Thinking about the farm as a whole rather than an assortment of pieces

The view from Northern Blossom Farms - Part 4

Researchers at the Ian N. Morrison research farm at Carman are contributing to research on whole-systems agriculture.  Photo: Gary Martens

In Letter 4 from Northern Blossom Farms, Gary Martens discusses 
how hard it is to move away from component farming

Ian N Morrison researc_opt.jpegGary Martens_Supplied__opt.jpeg

In previous letters I have discussed the components of a farm; crops, livestock and trees. It is time to discuss the whole farm as a unit. Thinking about something as a whole does not come naturally and is difficult for me to do.

I like to make lists of things that need to be done and there is great satisfaction in checking off an item on the list. Focusing on a list is a great way to be productive and even get the things done that we hate doing.

There was a time when we did not know why we did things a certain way; it was the way our parents and grandparents had done them and they were successful so it should work for us as well.

Then scientific discoveries gave us details on each component of our farms and we began to understand how things worked. For example, Grandpa says he always got a better oat crop after peas than after barley and it was so much easier and pleasant to plow up the pea stubble compared to cereal stubble.

Now we know from the Manitoba Agricultural Services Corporation’s database at that oats after peas typically yields 105 per cent of normal and oats after barley only yields 91 per cent of normal. We know that much of this enhanced yield comes from the nitrogen left by the peas, but it is more than that. Some of the increased yield can be explained by a break in the disease cycle but there is still a small component of the yield increase that remains a mystery.


When we do our annual budgeting to figure out which crop to grow, that is, which crop is the most profitable, peas have not been showing up in the top five most profitable crops recently. One of the reasons is that we are thinking in components again, and not as a whole.

To be fair to the pea crop in the rotation, we should be crediting the extra yield of oats to the peas or better yet we would get a better picture of profitability if we “packaged” a whole crop rotation as one unit and compared it to an alternative whole crop rotation.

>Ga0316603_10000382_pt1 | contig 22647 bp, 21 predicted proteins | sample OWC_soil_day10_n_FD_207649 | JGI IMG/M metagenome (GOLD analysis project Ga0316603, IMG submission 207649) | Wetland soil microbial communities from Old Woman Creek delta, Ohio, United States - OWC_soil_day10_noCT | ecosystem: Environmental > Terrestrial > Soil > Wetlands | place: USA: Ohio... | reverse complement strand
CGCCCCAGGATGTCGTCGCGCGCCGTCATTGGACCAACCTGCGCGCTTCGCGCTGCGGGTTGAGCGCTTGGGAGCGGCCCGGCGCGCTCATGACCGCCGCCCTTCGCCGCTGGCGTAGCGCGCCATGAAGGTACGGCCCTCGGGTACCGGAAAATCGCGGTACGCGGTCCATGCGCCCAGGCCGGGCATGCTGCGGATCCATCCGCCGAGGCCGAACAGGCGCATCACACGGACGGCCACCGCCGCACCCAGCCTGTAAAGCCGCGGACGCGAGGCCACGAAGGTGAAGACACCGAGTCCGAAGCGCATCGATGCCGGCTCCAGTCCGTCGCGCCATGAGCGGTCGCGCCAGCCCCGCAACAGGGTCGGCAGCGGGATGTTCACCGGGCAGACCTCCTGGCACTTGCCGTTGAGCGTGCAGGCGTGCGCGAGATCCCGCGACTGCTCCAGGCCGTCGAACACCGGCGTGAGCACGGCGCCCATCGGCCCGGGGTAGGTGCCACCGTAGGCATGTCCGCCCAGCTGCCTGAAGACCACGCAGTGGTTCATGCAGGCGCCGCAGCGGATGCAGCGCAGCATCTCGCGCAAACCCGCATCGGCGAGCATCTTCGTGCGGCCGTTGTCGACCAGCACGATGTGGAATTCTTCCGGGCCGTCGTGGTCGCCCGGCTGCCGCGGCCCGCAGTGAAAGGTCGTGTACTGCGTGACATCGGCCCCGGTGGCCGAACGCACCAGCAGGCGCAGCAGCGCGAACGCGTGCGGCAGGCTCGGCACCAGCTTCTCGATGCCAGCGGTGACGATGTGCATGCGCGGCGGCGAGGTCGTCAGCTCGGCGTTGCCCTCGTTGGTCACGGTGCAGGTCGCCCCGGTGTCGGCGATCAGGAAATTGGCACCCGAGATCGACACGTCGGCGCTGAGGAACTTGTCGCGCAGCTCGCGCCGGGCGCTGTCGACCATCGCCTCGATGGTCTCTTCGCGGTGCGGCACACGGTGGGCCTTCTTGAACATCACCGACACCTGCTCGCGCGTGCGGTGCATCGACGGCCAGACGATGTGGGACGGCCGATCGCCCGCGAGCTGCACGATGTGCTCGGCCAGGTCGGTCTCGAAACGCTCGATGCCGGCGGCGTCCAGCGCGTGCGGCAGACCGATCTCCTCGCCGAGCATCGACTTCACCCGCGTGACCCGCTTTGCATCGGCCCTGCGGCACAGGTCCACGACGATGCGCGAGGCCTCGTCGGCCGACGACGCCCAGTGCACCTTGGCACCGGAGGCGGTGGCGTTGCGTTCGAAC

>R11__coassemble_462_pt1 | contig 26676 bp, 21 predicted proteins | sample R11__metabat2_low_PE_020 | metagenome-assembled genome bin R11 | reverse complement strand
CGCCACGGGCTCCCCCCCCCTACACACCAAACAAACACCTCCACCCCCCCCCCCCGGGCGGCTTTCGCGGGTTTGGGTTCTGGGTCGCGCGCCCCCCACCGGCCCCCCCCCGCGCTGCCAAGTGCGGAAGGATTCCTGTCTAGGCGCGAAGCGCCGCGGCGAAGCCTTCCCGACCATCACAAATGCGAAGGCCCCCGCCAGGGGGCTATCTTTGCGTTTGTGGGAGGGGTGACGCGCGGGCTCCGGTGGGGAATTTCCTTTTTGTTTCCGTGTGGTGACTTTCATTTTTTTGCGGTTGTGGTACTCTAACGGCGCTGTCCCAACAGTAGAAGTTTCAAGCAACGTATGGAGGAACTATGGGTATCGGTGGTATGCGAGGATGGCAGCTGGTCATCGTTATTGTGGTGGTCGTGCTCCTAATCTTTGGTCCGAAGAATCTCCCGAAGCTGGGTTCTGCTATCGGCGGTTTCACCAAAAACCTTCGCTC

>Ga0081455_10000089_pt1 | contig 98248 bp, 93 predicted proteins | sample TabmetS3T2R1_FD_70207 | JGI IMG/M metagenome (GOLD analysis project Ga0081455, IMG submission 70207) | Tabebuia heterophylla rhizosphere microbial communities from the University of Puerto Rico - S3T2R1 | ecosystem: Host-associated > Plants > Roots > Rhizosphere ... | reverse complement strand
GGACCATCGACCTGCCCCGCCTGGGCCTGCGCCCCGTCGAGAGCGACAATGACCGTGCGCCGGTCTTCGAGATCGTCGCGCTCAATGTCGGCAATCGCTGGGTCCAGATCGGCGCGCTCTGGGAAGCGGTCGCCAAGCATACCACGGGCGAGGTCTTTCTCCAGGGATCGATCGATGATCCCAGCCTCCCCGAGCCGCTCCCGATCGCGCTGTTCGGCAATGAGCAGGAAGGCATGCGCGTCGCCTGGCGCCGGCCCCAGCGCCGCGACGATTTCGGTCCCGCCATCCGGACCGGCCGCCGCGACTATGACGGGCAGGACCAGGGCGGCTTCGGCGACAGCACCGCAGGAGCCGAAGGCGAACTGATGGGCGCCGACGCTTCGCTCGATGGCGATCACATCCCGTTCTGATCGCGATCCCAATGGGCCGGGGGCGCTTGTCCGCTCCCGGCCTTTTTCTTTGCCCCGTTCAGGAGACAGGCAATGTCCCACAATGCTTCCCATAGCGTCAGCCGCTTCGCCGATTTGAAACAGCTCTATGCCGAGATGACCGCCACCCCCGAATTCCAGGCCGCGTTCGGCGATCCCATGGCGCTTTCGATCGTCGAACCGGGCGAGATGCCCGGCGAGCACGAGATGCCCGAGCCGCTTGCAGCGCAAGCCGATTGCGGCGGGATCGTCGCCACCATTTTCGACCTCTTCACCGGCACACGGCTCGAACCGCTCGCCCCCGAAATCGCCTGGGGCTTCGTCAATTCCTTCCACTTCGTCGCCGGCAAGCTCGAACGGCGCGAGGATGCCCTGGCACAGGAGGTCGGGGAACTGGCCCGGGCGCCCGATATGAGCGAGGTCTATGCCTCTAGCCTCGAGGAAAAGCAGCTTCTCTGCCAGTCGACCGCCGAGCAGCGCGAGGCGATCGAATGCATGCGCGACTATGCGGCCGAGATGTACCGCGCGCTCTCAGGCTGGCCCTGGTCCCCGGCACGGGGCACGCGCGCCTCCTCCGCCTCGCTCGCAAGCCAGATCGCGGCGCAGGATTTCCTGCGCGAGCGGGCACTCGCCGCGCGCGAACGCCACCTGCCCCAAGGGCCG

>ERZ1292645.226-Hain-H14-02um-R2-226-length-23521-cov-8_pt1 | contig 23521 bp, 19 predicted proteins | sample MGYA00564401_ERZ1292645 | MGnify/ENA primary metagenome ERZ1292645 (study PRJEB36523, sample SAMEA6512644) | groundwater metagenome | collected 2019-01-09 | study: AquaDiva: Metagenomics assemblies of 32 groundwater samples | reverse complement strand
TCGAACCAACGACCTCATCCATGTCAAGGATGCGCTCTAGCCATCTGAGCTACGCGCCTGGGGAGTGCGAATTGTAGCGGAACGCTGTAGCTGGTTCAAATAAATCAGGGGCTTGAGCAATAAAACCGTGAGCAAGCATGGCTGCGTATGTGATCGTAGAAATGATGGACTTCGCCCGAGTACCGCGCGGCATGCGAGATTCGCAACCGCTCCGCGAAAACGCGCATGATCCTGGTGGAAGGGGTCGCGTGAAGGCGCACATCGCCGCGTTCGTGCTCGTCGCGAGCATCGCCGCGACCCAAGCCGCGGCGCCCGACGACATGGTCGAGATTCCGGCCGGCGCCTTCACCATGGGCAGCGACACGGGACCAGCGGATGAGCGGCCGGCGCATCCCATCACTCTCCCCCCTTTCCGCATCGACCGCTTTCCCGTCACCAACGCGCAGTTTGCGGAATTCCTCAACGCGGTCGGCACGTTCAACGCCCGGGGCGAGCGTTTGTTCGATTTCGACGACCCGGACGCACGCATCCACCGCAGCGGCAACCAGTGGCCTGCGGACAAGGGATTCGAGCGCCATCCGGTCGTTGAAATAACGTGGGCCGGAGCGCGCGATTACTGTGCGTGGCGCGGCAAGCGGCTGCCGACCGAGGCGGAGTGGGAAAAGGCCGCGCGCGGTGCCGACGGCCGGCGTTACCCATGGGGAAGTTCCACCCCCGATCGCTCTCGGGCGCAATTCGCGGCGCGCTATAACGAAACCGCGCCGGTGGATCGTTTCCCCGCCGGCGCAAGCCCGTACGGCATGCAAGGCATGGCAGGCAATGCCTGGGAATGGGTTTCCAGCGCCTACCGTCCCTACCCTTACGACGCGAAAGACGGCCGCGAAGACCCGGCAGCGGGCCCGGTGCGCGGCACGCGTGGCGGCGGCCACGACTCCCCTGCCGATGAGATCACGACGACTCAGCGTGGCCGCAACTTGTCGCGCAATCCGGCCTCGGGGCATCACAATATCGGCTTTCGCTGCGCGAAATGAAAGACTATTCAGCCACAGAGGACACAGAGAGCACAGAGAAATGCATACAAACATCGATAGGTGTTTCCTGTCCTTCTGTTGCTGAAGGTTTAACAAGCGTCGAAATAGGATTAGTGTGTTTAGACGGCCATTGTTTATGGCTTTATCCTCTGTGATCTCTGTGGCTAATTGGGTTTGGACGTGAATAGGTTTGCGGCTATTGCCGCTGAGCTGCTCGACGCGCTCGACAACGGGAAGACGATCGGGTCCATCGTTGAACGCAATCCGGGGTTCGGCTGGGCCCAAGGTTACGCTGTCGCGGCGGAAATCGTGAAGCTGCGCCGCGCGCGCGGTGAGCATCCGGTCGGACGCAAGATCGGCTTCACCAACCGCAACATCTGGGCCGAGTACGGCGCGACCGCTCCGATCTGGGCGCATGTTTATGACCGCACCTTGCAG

Going even further with the concept of the whole, we would get a better analysis of the profitability of our farm if we “packaged” the crops and the livestock as one whole unit and compared its profitability to an alternative whole.

I came across the concept of emergent properties recently. An emergent property is the outcome of the self-organization of complex systems. It is often a surprising feature that could not have been predicted by adding the features of each component. It is a property of the whole system and cannot be reduced to any component parts.

An example of an emergent property is our own consciousness, which is a surprising outcome that arises out of the simple physical elements and cells of our brain. Examples of emergent properties of complex systems in agriculture are hard to identify but let me give you two examples of very simple systems.

Expectations versus reality

You would expect that when you plant peas and canola together they would either yield the same as when you planted them separately or that they would yield less because they are competing with each other on the same piece of land for the same nutrients.

The surprising result though, of planting peas and canola together is that you get 15 to 20 per cent more yield than when you grow them separately.

Another simple example is in a green manure situation. When you plow in a green manure crop of hairy vetch and barley you get approximately 80 pounds of nitrogen per acre for the following crop.

If you graze the green manure you would expect that since the animals take some nutrients off the field that the yield of the following crop would be less. It turns out that there are 50 per cent more nutrients available for the following crop, 120 pounds of nitrogen per acre instead of the original 80 pounds with the same biomass of crop having been grazed.

Martin Entz has found that the red root pigweed disappears in his organic annual/perennial crop rotations in Glenlea. Dairy farmers typically find that the wild oats disappear on their farms because of the frequency of crops that are cut for hay and silage not allowing the wild oats to set seed.

I wonder what surprising features would arise from a diversified farm that had a minimum of three components; crops, both annual and perennial, livestock and trees.

I would like to predict the features but a characteristic of emergent properties is that they are generally unpredictable. I would predict though, that an emergent property of such a diverse system would be that more knowledge-based work would be required and more profits would be generated.



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